Grahamstown has an astonishing amount of 1820 Settler history and is of course, the seat of higher learning in the area, at the well known Rhodes University.
This major pass is located on the N2 national route between Grahamstown and King William's Town. It's 21 km long and has an altitude variance of 528m. The road is beautifully engineered to the point that at times drivers don't even realize they are on a major pass. There are surprisingly few bends on this pass and none of them exceed a radius of 80 degrees. One can maintain a steady speed throughout.
That said, there is time to enjoy the scenery and please note that the speed limit changes between 80 and 100 kph along several sections. As the case with all passes on national routes, increased traffic volumes create their own hazards and this pass carries plenty of heavy duty trucks, so be aware that if you end up behind one of these slow moving vehicles on the uphill sections, that you need to exercise patience and wait for a break in the barrier lines.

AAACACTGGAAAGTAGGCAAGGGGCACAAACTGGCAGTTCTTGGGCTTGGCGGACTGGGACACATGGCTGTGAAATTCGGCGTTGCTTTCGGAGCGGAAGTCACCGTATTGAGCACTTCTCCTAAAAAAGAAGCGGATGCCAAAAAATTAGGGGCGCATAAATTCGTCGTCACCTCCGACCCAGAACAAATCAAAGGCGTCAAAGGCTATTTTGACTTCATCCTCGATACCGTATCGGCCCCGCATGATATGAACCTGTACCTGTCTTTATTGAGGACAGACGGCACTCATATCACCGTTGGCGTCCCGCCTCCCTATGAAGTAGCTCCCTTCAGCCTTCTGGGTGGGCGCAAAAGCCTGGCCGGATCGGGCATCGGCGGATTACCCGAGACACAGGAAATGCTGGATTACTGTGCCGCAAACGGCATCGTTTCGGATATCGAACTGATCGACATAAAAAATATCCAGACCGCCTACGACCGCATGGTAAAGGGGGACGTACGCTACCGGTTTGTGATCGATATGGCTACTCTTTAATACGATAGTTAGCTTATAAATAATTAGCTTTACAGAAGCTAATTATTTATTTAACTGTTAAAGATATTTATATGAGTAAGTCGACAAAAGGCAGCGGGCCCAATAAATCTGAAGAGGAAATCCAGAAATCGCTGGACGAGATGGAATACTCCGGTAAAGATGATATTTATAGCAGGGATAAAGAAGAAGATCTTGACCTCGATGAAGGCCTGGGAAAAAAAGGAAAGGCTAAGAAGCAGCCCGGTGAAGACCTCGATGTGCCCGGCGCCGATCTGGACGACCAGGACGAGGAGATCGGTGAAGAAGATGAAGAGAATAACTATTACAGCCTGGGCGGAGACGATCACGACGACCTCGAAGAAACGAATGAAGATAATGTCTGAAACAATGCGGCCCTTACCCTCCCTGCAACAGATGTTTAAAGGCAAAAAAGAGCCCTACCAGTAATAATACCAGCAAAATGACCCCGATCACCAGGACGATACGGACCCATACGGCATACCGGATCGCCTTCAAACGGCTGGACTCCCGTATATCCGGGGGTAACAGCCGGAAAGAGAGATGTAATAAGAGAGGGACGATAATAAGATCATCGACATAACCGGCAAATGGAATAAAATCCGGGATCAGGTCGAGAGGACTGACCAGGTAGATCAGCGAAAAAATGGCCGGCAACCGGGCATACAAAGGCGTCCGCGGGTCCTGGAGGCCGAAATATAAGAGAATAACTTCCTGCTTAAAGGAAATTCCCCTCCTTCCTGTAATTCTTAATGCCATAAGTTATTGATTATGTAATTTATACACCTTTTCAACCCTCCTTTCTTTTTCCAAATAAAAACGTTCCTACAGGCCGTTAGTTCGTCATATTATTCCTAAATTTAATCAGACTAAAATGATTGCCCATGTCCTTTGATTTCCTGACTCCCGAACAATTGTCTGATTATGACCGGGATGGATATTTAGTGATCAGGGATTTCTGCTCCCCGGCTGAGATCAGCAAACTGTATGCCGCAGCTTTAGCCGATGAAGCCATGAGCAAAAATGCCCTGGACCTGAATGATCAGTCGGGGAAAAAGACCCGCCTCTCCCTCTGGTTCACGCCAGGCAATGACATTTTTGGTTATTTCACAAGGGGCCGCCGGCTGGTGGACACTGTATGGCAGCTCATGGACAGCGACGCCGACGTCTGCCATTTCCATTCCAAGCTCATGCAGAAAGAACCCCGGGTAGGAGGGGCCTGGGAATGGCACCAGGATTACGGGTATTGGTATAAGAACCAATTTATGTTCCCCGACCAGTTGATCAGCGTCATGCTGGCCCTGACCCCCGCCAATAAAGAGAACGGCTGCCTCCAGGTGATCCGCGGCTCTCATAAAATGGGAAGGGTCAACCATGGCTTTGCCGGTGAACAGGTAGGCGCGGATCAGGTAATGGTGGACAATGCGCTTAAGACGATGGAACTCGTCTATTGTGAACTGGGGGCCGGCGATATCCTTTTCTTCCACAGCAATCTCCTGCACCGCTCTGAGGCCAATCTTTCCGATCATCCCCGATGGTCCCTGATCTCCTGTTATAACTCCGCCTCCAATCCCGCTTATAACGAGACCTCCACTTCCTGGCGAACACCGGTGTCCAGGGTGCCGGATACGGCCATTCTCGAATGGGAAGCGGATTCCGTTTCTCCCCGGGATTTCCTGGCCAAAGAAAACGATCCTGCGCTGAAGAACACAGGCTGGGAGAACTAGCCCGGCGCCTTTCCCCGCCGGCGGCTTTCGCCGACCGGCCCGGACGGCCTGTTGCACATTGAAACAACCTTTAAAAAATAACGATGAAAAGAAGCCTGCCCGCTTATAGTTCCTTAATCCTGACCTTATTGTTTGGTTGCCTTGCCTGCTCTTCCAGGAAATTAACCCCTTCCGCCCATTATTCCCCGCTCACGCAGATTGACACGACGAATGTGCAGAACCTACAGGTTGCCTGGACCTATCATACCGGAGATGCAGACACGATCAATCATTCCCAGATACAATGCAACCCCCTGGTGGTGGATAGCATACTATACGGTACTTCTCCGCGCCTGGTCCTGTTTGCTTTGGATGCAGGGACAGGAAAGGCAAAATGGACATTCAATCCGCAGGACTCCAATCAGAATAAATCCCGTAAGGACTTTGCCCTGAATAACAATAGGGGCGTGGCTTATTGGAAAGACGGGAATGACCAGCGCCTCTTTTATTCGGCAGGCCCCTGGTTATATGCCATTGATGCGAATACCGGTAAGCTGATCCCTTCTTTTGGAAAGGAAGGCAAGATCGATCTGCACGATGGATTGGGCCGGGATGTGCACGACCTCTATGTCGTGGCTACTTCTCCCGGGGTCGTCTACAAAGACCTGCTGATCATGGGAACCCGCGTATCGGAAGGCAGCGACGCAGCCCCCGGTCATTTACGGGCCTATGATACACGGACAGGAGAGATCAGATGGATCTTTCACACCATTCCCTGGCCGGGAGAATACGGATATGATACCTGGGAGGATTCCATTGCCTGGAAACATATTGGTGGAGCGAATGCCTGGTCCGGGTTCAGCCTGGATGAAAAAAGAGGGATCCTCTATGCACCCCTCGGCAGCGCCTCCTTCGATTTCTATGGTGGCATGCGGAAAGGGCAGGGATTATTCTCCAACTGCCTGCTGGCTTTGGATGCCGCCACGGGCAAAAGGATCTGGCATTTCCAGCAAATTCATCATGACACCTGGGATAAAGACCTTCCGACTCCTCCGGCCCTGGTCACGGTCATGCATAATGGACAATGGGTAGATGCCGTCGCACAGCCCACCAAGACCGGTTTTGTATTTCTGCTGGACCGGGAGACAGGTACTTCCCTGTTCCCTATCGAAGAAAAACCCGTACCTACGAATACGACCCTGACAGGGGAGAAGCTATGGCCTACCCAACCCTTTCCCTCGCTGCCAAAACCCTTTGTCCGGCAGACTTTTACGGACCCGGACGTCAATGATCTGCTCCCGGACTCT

Cautionary: The road has no overtaking lanes on the ascents. Be aware of minibus taxis and courier delivery vehicles who regularly flaunt the regulations.
Coney Glen Road is a short, scenic suburban pass located on East Head at Knysna Heads. The road is narrow and attracts tourist traffic as well as local traffic. The 12 bends are almost all very sharp, so a speed of lower than 40 kph is appropriate. There is a well managed view site about halfway up the pass but you need to park and walk 50m or so to access the view site which offers sweeping views of the heads and the lagoon.
Once the southern descent commences the road is brick paved and also quite steep. The many speed bumps and water channels ensure a low speed is maintained. The pass ends at the parking area servicing the Coney Glen beach. The popular restaurant East Head Cafe requires booking if you want to get a table and is very popular with tourists and locals alike.